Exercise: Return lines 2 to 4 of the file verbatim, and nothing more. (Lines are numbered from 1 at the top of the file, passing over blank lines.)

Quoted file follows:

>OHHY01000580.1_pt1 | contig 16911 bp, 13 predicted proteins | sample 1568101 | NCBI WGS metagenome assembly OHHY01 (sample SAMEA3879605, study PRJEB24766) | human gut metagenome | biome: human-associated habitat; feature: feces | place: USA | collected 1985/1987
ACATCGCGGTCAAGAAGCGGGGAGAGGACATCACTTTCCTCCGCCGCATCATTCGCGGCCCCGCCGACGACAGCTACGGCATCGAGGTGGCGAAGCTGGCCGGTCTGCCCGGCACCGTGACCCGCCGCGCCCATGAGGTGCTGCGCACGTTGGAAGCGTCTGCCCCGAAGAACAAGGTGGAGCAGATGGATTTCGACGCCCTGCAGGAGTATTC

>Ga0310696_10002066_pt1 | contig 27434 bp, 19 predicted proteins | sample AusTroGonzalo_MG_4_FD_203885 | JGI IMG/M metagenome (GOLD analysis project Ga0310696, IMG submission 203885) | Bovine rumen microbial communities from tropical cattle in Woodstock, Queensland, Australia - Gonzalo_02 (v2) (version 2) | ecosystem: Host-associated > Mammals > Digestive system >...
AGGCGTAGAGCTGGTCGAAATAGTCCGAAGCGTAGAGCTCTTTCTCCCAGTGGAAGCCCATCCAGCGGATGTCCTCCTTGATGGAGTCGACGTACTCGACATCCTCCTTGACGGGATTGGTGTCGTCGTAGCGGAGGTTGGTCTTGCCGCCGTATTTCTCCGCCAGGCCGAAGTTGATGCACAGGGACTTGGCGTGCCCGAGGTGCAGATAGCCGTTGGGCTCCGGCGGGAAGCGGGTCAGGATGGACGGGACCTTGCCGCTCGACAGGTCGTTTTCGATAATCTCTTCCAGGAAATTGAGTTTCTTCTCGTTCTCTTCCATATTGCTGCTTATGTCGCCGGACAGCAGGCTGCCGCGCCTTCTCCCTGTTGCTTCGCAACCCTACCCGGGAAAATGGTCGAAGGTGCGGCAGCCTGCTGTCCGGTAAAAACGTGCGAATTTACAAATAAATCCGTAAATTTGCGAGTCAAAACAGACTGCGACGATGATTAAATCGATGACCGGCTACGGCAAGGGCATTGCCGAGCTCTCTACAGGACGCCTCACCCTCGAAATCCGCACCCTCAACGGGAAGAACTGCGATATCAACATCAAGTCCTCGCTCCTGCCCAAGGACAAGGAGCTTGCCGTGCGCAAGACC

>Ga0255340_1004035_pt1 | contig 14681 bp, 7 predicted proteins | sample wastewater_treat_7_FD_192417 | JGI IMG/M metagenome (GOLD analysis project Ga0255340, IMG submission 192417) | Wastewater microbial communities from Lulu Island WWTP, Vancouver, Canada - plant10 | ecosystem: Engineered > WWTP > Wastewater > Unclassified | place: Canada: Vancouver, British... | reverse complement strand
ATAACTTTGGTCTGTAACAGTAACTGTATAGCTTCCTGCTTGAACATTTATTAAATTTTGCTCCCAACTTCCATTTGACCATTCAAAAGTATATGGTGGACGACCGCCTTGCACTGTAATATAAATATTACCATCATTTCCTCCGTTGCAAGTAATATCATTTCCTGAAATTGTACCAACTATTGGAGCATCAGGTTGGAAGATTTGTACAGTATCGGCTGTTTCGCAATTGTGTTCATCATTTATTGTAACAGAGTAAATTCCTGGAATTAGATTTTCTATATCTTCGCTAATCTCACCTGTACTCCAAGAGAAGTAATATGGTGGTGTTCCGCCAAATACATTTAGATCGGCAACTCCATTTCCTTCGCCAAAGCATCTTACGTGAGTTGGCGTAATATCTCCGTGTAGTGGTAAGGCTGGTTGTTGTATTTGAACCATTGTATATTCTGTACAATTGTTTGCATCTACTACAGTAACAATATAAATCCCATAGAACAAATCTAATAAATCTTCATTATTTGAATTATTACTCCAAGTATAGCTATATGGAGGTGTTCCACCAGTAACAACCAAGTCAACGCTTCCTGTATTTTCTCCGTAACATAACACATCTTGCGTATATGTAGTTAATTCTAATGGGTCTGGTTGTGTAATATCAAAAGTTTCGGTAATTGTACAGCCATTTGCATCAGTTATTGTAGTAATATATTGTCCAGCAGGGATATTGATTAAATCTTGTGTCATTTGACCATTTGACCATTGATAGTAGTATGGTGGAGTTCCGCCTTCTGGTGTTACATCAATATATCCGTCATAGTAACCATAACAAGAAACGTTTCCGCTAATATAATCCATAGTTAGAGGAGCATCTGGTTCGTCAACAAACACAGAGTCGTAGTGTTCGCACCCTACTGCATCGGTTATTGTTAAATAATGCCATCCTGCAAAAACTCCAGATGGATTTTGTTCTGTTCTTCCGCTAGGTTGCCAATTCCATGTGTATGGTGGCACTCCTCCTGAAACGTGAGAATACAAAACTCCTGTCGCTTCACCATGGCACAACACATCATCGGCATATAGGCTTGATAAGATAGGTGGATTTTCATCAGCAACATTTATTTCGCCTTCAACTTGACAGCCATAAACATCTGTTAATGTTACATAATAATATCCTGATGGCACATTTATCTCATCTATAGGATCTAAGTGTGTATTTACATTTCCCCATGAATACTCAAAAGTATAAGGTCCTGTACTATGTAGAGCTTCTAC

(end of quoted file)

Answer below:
ACATCGCGGTCAAGAAGCGGGGAGAGGACATCACTTTCCTCCGCCGCATCATTCGCGGCCCCGCCGACGACAGCTACGGCATCGAGGTGGCGAAGCTGGCCGGTCTGCCCGGCACCGTGACCCGCCGCGCCCATGAGGTGCTGCGCACGTTGGAAGCGTCTGCCCCGAAGAACAAGGTGGAGCAGATGGATTTCGACGCCCTGCAGGAGTATTC

>Ga0310696_10002066_pt1 | contig 27434 bp, 19 predicted proteins | sample AusTroGonzalo_MG_4_FD_203885 | JGI IMG/M metagenome (GOLD analysis project Ga0310696, IMG submission 203885) | Bovine rumen microbial communities from tropical cattle in Woodstock, Queensland, Australia - Gonzalo_02 (v2) (version 2) | ecosystem: Host-associated > Mammals > Digestive system >...
AGGCGTAGAGCTGGTCGAAATAGTCCGAAGCGTAGAGCTCTTTCTCCCAGTGGAAGCCCATCCAGCGGATGTCCTCCTTGATGGAGTCGACGTACTCGACATCCTCCTTGACGGGATTGGTGTCGTCGTAGCGGAGGTTGGTCTTGCCGCCGTATTTCTCCGCCAGGCCGAAGTTGATGCACAGGGACTTGGCGTGCCCGAGGTGCAGATAGCCGTTGGGCTCCGGCGGGAAGCGGGTCAGGATGGACGGGACCTTGCCGCTCGACAGGTCGTTTTCGATAATCTCTTCCAGGAAATTGAGTTTCTTCTCGTTCTCTTCCATATTGCTGCTTATGTCGCCGGACAGCAGGCTGCCGCGCCTTCTCCCTGTTGCTTCGCAACCCTACCCGGGAAAATGGTCGAAGGTGCGGCAGCCTGCTGTCCGGTAAAAACGTGCGAATTTACAAATAAATCCGTAAATTTGCGAGTCAAAACAGACTGCGACGATGATTAAATCGATGACCGGCTACGGCAAGGGCATTGCCGAGCTCTCTACAGGACGCCTCACCCTCGAAATCCGCACCCTCAACGGGAAGAACTGCGATATCAACATCAAGTCCTCGCTCCTGCCCAAGGACAAGGAGCTTGCCGTGCGCAAGACC